Sorana Vieru, NUS VP for Higher Education and Kerry Abel, Chair of Abortion rights, came together to discuss the disproportionate impact on women and other minority communities that the government’s austerity measures have. We heavily stressed the importance of linking your campus anti-cuts group to local liberation campaigns, such as the Feminist Society or the LGBT group, to create a network of supportive and open people who can really work together to combat both social inequality and the injustice of these cuts.
Sorana pointed out that a shockingly high number of Black postgraduate and PHD students drop out of their course before its completion, and considered the possible causes of this, including the ignorance of academic staff in terms of meeting their students’ needs. Students from marginalised or poorer backgrounds are often neglected by university staff who fail to understand the difficulties they experience. Our current education system is limited and exclusive to a specific kind of lifestyle that privileges white people, particularly white males. Sorana also discussed how the academic work of some Black women is, outrageously, not taken seriously and is dismissed as ‘the kind of writing you would find on a blog’. This attitude, deeply engrained in the world of academia, cannot be allowed to continue unaddressed, and as the country’s leading student activists we should ensure that we are connecting with communities suffering from discrimination in the academic and political world to make education accessible for everyone.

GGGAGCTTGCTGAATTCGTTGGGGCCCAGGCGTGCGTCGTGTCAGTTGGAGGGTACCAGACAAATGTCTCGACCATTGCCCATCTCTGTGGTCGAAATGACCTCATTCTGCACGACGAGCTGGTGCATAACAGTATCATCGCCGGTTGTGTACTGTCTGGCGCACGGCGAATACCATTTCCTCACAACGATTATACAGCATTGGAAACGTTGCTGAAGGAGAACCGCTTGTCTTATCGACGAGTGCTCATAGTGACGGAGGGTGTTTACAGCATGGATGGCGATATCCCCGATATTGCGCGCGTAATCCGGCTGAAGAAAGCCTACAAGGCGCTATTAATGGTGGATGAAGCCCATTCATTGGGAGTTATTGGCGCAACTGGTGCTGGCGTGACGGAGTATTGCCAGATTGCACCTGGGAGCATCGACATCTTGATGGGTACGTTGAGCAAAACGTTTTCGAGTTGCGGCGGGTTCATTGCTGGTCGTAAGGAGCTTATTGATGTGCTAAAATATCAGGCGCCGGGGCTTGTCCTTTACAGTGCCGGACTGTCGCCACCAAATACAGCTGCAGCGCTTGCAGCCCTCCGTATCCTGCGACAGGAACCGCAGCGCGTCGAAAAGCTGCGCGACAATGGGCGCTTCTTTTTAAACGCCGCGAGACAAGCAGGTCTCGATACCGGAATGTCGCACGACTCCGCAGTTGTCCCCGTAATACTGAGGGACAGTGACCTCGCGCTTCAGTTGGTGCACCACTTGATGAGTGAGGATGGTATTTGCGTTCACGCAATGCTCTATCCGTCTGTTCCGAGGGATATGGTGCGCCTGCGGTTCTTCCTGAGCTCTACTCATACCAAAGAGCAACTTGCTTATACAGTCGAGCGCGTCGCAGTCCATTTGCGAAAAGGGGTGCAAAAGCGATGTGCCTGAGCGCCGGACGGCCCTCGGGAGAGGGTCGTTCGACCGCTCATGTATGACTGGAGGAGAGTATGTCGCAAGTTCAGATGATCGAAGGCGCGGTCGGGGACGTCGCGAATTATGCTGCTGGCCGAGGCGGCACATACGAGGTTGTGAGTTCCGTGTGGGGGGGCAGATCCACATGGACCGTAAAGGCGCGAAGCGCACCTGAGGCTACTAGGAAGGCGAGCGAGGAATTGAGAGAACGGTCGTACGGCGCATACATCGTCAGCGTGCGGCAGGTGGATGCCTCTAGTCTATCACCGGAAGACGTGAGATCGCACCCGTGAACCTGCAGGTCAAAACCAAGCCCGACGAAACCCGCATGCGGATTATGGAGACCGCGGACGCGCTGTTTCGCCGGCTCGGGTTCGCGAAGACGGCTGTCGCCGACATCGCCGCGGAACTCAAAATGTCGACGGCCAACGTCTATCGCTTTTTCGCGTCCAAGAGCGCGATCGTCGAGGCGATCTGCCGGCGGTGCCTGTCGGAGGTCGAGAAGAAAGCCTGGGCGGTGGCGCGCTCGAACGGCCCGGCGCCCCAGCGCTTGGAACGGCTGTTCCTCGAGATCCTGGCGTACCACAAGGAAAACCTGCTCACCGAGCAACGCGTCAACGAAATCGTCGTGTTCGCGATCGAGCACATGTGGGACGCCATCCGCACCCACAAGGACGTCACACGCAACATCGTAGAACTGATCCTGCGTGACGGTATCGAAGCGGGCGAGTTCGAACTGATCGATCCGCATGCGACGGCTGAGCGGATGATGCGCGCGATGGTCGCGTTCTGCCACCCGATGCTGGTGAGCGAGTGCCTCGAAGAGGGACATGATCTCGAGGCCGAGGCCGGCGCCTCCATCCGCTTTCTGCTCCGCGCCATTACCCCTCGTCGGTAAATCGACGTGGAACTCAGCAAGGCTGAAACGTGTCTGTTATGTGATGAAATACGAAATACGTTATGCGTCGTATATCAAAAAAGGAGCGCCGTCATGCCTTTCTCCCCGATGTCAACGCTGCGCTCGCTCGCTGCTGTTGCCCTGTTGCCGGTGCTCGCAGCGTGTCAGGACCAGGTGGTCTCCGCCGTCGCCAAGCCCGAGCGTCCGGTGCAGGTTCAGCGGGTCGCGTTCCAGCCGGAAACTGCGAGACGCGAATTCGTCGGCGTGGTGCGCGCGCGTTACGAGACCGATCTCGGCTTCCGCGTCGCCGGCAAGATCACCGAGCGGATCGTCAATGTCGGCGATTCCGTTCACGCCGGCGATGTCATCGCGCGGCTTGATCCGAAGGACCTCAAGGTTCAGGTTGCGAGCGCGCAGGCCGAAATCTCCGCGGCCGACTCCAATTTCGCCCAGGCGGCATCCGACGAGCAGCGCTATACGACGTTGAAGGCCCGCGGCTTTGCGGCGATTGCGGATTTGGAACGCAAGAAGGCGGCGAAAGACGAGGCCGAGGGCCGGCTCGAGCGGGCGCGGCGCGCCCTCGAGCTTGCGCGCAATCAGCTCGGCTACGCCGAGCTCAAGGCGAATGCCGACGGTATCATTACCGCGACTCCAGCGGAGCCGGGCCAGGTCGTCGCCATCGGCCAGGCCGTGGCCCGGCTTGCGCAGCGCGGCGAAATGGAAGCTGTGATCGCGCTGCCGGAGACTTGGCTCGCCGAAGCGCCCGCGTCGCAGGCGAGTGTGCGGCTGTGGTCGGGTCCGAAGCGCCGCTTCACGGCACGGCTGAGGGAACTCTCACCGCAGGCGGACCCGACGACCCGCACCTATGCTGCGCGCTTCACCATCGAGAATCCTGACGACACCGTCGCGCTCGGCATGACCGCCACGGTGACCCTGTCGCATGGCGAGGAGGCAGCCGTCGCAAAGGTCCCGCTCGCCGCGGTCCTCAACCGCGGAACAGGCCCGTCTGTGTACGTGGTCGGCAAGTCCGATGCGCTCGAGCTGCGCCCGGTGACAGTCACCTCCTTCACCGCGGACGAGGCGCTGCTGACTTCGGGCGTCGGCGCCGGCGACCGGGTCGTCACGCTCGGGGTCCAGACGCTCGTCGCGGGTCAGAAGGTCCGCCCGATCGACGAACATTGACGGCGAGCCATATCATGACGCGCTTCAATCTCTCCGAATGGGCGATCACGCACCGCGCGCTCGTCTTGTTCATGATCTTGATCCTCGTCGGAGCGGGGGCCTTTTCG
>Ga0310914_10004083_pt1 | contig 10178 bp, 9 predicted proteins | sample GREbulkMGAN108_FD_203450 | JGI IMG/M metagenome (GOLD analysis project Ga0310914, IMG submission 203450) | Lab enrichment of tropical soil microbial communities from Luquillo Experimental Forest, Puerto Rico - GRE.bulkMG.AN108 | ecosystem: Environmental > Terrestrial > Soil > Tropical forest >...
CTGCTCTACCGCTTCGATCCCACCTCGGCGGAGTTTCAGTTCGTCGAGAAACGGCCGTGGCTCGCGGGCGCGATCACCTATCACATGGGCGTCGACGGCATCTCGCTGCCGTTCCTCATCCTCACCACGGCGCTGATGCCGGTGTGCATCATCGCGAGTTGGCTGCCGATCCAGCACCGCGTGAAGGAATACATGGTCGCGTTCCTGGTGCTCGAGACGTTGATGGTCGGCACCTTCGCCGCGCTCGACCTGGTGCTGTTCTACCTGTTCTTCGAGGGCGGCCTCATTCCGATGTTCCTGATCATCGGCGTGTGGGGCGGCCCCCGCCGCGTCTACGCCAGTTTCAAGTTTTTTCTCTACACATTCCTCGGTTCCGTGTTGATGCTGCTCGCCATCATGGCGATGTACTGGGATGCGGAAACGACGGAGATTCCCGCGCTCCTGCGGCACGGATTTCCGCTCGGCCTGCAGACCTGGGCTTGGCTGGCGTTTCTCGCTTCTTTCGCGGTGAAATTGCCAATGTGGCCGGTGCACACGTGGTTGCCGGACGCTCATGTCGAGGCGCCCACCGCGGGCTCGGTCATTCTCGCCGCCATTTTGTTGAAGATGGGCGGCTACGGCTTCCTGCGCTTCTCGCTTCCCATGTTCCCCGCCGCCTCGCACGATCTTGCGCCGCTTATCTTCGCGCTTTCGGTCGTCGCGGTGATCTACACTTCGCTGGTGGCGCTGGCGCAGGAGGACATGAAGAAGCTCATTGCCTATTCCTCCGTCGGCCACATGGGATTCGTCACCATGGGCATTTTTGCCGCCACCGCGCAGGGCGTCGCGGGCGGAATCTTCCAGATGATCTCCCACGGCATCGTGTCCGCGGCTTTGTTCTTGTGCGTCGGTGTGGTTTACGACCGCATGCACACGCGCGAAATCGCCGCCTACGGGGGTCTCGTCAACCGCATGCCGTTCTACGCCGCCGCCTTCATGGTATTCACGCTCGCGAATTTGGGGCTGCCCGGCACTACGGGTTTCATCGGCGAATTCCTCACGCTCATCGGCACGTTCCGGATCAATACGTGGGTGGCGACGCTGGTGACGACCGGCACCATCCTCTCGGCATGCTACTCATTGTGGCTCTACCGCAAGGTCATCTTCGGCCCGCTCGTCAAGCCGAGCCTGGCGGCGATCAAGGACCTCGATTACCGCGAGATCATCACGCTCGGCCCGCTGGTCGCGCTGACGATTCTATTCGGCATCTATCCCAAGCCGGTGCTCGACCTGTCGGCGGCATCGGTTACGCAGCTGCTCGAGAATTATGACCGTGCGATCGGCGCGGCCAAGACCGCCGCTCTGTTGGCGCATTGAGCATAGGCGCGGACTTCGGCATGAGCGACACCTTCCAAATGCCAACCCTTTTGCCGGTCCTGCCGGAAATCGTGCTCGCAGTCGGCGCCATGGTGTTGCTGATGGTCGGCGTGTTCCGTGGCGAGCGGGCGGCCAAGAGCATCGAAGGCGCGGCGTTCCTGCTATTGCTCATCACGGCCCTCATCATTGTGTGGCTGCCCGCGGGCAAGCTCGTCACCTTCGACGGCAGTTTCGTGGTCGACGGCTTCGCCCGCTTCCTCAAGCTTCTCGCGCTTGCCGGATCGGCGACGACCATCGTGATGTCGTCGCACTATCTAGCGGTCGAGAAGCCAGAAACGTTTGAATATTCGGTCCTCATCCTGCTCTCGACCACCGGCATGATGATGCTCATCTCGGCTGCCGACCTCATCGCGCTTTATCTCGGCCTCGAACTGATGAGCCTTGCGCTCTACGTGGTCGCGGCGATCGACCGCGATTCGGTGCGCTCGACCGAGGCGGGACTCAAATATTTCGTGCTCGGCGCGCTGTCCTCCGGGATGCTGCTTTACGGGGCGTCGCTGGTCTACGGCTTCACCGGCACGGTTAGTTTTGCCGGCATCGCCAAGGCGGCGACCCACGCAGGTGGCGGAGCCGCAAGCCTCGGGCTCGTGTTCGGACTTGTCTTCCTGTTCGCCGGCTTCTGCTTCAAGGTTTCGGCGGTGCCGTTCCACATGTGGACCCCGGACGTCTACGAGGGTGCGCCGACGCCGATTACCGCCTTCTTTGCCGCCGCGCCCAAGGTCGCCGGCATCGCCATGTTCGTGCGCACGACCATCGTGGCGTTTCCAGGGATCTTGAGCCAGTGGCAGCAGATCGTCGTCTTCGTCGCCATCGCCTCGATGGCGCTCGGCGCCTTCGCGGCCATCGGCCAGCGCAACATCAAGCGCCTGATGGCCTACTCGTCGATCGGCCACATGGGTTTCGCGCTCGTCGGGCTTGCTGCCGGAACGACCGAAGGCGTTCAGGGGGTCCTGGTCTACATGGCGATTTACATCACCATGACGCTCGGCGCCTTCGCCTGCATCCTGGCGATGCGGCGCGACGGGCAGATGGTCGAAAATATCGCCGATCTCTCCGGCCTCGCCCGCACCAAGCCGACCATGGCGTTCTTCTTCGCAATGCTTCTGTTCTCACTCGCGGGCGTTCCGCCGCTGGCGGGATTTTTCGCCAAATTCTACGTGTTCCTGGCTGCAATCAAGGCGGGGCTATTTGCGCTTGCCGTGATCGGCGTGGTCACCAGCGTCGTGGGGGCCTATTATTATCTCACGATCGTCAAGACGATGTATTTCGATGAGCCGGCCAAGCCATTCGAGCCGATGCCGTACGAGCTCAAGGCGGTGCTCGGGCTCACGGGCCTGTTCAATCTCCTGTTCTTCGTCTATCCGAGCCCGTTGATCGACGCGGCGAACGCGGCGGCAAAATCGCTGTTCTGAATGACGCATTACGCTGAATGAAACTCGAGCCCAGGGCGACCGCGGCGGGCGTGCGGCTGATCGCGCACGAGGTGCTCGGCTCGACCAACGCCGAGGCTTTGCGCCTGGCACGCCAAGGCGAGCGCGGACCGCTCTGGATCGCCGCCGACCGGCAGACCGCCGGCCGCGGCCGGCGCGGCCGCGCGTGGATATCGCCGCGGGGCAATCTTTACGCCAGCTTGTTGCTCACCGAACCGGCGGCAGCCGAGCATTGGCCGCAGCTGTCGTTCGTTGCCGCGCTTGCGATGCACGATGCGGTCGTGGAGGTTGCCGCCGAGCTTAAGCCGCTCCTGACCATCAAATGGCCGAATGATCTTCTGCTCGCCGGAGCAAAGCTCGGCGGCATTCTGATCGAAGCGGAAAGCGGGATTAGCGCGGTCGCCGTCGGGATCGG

Kerry reminded us that single parents are among those hit the hardest by austerity, suffering from a 7% average drop in income per year; of these single parents, approximately 90% are women. Children in single-parent families are twice as likely to be living in poverty as those in couple families. Furthermore, government cuts to vital NHS services include the closure of large numbers of sexual health and abortion clinics, which is an ideological move as much as a practical one; Kerry informed us that for every £1 spent on contraception, the NHS saves £6, so it is completely illogical to impede access to these services in an effort to ‘cut the deficit’ because cutting these services will lead to bigger spending in the long term.
Preventing women from accessing safe and legitimate terminations is illegal, and Kerry asked that we support the movement to pressure our government into criminalising those who protest outside abortion clinics and physically prevent women from being able to enter the clinic. It is not ours to question their decisions, but to facilitate whatever choices they make, respecting women as independent and freethinking humans instead of cutting access to health services to pay off big bankers and ignoring the needs of half of the population.
There is clearly a fault in the logic of our bigoted government and society, and we discussed the statistics of women in high-earning positions that mirror this; the one that resonated with me the most was that only 28% of newspaper editors are female and only 25% of women are in top managerial positions. The media is such a controlling force for public opinion that such an underrepresentation is truly appalling. Once again, we reiterated that it is our responsibility to communicate with unrepresented groups and to show our solidarity with them in the face of ruthless government cuts and their disregard for social equality.
This society, and the racism and sexism within it, are not necessary; nor is this outdated discrimination. Not only is there an alternative to austerity, but there is an alternative to bigotry and inequality. This isn’t the way it has to be – we all know there is an alternative. Now let’s make it happen.